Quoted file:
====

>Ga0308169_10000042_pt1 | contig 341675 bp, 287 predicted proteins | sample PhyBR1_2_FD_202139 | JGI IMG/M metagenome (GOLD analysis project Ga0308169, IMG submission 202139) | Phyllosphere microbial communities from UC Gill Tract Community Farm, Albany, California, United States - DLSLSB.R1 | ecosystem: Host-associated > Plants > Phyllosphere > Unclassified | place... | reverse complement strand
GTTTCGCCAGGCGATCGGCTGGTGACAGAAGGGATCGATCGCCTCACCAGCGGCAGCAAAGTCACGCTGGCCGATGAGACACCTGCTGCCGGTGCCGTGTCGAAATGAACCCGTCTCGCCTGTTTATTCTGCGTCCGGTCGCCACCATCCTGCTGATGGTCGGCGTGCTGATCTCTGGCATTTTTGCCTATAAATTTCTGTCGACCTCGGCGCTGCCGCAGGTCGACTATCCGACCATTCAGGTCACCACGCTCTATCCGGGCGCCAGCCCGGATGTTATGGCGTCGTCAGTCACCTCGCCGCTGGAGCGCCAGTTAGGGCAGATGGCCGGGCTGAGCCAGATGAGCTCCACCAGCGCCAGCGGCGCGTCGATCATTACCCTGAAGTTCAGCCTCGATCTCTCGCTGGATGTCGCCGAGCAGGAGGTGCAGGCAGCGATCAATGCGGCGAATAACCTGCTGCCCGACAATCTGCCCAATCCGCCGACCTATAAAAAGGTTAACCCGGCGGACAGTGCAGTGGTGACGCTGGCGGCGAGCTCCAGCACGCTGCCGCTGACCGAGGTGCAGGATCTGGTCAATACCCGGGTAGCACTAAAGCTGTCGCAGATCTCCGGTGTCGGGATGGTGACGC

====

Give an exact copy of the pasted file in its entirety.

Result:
>Ga0308169_10000042_pt1 | contig 341675 bp, 287 predicted proteins | sample PhyBR1_2_FD_202139 | JGI IMG/M metagenome (GOLD analysis project Ga0308169, IMG submission 202139) | Phyllosphere microbial communities from UC Gill Tract Community Farm, Albany, California, United States - DLSLSB.R1 | ecosystem: Host-associated > Plants > Phyllosphere > Unclassified | place... | reverse complement strand
GTTTCGCCAGGCGATCGGCTGGTGACAGAAGGGATCGATCGCCTCACCAGCGGCAGCAAAGTCACGCTGGCCGATGAGACACCTGCTGCCGGTGCCGTGTCGAAATGAACCCGTCTCGCCTGTTTATTCTGCGTCCGGTCGCCACCATCCTGCTGATGGTCGGCGTGCTGATCTCTGGCATTTTTGCCTATAAATTTCTGTCGACCTCGGCGCTGCCGCAGGTCGACTATCCGACCATTCAGGTCACCACGCTCTATCCGGGCGCCAGCCCGGATGTTATGGCGTCGTCAGTCACCTCGCCGCTGGAGCGCCAGTTAGGGCAGATGGCCGGGCTGAGCCAGATGAGCTCCACCAGCGCCAGCGGCGCGTCGATCATTACCCTGAAGTTCAGCCTCGATCTCTCGCTGGATGTCGCCGAGCAGGAGGTGCAGGCAGCGATCAATGCGGCGAATAACCTGCTGCCCGACAATCTGCCCAATCCGCCGACCTATAAAAAGGTTAACCCGGCGGACAGTGCAGTGGTGACGCTGGCGGCGAGCTCCAGCACGCTGCCGCTGACCGAGGTGCAGGATCTGGTCAATACCCGGGTAGCACTAAAGCTGTCGCAGATCTCCGGTGTCGGGATGGTGACGC